With a wide range of flora and fauna in the surrounding area Edrom Lodge makes a great place to locate yourself to enjoy many different activities such as:

  • Bushwalking – Enjoy the many State and National Parks that abound in the area. Many in close proximity to Edrom Lodge with well established and well maintained walking tracks for all levels of fitness.

    Four walking tracks have been developed around Edrom Lodge for education or enjoyment by day visitors and accommodated groups alike. A comprehensive set of notes with photographs is available for each walk. These notes are for teachers, students and interested visitors. A set of notes on the fauna around Edrom Lodge complementing the four walk notes is also available.

    1. Fisheries Flat Walk – Around the bay, south of Edrom Lodge, lies Fisheries Flat. The track here is suitable for groups studying biology, botany or ecology.

    There are examples of vegetation succession from sand on the beach to the forest growing to the east. Succession on a rock face as well as forest recolonisation of previously cleared sites are also illustrated.

    From the beach the track loops through a number of forest sites and ends at the Fisheries Creek estuary.

    2. Geology Walk – Edrom Lodge sits in an interesting geological structure. Three different ages of sedimentary and volcanic rock can be seen in the immediate area of the Lodge grounds.

    Rocks that were formed during the Ordovician age (about 500 million years ago), the Middle Devonian age and recently (about 1 million years ago) are within walking distance of the Lodge.

    Notes on this geology, prepared by Dr. S D Beams of the Geology Department of La Trobe University in Melbourne, are available.

    3. Seashore Environment Walk – Marine biology is the central concern of this walk which runs along the Edrom foreshore through Fisheries Flat beach to the Estuary.

    Although this is essentially a biological excursion, some historical and geological points are included. Seashore animals do not hang haphazardly to their rocky homes – they have a reason for being there!

    Low tide is the best time to see this environment. The walk is a rocky one, so sandshoes, not thongs, should be worn.

    • 4. Boyd’s Tower Walk – This multipurpose walk concentrates on environmental subjects with some items of geological and historical interest included.

      The walk is 4.7km long, taking about three or four hours, depending on your level of fitness and how long you take to admire the scenery along the way! It links with the National Park coastal walk at Boyd’s Tower.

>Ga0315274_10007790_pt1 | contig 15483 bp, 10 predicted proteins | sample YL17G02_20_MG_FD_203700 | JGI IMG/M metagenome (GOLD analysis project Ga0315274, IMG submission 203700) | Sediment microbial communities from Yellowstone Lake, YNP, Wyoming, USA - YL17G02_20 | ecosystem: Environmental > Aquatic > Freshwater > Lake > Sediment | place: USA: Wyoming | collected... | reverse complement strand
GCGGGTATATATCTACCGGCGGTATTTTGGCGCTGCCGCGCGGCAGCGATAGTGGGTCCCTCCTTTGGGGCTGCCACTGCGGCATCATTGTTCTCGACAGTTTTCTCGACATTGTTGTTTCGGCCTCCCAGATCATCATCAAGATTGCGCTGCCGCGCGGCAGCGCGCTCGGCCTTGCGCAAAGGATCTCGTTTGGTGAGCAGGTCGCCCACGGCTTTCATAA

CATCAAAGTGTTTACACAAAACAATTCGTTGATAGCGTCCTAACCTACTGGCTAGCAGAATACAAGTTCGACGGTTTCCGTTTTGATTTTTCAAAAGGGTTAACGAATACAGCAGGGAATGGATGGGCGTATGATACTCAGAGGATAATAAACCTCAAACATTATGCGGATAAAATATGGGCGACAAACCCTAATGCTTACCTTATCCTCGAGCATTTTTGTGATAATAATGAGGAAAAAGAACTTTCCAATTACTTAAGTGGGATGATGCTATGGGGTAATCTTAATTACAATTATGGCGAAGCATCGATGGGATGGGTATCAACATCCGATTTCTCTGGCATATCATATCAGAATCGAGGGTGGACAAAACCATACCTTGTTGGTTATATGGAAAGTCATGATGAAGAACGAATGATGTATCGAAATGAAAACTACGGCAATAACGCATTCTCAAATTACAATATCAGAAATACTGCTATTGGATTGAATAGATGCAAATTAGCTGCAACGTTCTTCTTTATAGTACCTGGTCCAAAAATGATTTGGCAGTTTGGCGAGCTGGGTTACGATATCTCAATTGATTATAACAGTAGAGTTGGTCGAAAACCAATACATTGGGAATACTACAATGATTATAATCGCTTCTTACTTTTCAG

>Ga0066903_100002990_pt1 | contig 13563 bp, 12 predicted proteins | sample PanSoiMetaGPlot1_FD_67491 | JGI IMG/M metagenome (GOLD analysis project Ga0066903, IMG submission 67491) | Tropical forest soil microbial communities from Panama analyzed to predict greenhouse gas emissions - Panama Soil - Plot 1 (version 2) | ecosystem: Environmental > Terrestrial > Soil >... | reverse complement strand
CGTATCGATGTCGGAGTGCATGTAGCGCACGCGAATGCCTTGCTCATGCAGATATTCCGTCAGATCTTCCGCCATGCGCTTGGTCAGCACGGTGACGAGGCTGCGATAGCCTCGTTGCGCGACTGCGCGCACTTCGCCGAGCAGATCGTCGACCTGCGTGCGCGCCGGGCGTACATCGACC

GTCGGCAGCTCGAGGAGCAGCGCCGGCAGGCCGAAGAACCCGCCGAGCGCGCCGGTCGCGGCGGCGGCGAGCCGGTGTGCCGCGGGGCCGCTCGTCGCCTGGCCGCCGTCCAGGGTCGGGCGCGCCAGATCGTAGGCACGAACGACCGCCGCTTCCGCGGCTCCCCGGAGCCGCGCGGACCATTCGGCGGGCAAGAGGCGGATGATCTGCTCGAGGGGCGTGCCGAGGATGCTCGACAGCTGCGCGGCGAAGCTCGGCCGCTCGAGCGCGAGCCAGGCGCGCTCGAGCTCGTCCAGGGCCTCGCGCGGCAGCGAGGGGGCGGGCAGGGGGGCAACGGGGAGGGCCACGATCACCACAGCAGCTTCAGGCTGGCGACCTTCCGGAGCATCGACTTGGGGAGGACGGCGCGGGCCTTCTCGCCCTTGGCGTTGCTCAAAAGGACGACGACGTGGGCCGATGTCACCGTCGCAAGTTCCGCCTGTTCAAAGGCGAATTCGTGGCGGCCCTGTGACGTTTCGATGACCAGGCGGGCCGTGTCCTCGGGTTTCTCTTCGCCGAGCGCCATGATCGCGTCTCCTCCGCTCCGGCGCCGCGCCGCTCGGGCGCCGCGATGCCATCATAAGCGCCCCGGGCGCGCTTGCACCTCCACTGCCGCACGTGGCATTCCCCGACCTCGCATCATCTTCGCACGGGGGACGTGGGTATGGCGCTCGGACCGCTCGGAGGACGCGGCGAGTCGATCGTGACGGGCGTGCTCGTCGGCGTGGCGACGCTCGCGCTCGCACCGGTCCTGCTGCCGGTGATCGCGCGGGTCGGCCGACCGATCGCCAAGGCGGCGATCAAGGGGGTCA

The notes for the walk have been produced to assist primary and secondary school teachers, but can be used by the general public.

    • Bike Rides – Investigate the 9.8km bike path on the Bikely website tagged with: Recreational, Onroad and MTB, Intermediate, Offroad, Low traffic, Rough, Rural, Scenic at this link
    • For the school groups that are prepared for travel, the Wallagaraugh Forest Drive and Rainforest Walk lies south-west of Edrom Lodge, in Nadgee State Forest (see map below).

  • Fishing & Diving – The Eden area has fantastic fishing opportunities from the wharves, beaches and pristine eustaries to offshore game-fishing. The crystal clear water makes a great place to scuba dive or snorkel within the safe confines of the heads or venture offshore to the many reefs and wrecks.
  • Natural History including abundant wildlife, flora, geology, whale watching, national & state parks – Enjoy the bountiful wildlife the area has to offer from the over curious goannas and the almost tame kangaroos, along with the bird life of Ben Boyd National Park, to some of the rarer and lesser seen species that inhabit the many parks and reserves in the area. Twofold Bay is a stop over point in the whales’ migrational route up and down the eastern coast and many visitors delight in the antics of these frolicking giants; a far cry from the past where these majestic creature were nearly hunted to extinction. The surrounding bush makes for a spectacular sight when the wildflowers and orchids are out in full bloom and the numerous Nature and Flora Reserves hold some very unique ecosystems. 
  • Interesting and colourful historical background both European and Indigenous – Although much of the history of the aboriginal people from the surrounding area has been lost there is still a rich and varied culture to explore. You can also investigate the settlement in the mid 1800s as a whaling and farming community and the impact of the illustrious Ben Boyd, right up to the busy and important port that Eden is today. 
  • Visit the quaint towns of the South Coast – the wonderful small and varied towns of the South Coast are rich in history and their idyllic settings make them a great place to explore. Eden is a pretty little town and well worth the visit. The Eden Wharf is a prominent local attraction. Apart from the fishing boats – and fishing, diving and whale-watching charters – the wharf is also the perfect place to indulge in the local fare at the range of cafes and restaurants on the waterfront.Eden is famous for its fresh seafood which comes straight off the trawlers. There is also a ready supply of the delicious Eden mussels – grown in the crystal clear waters of Twofold Bay.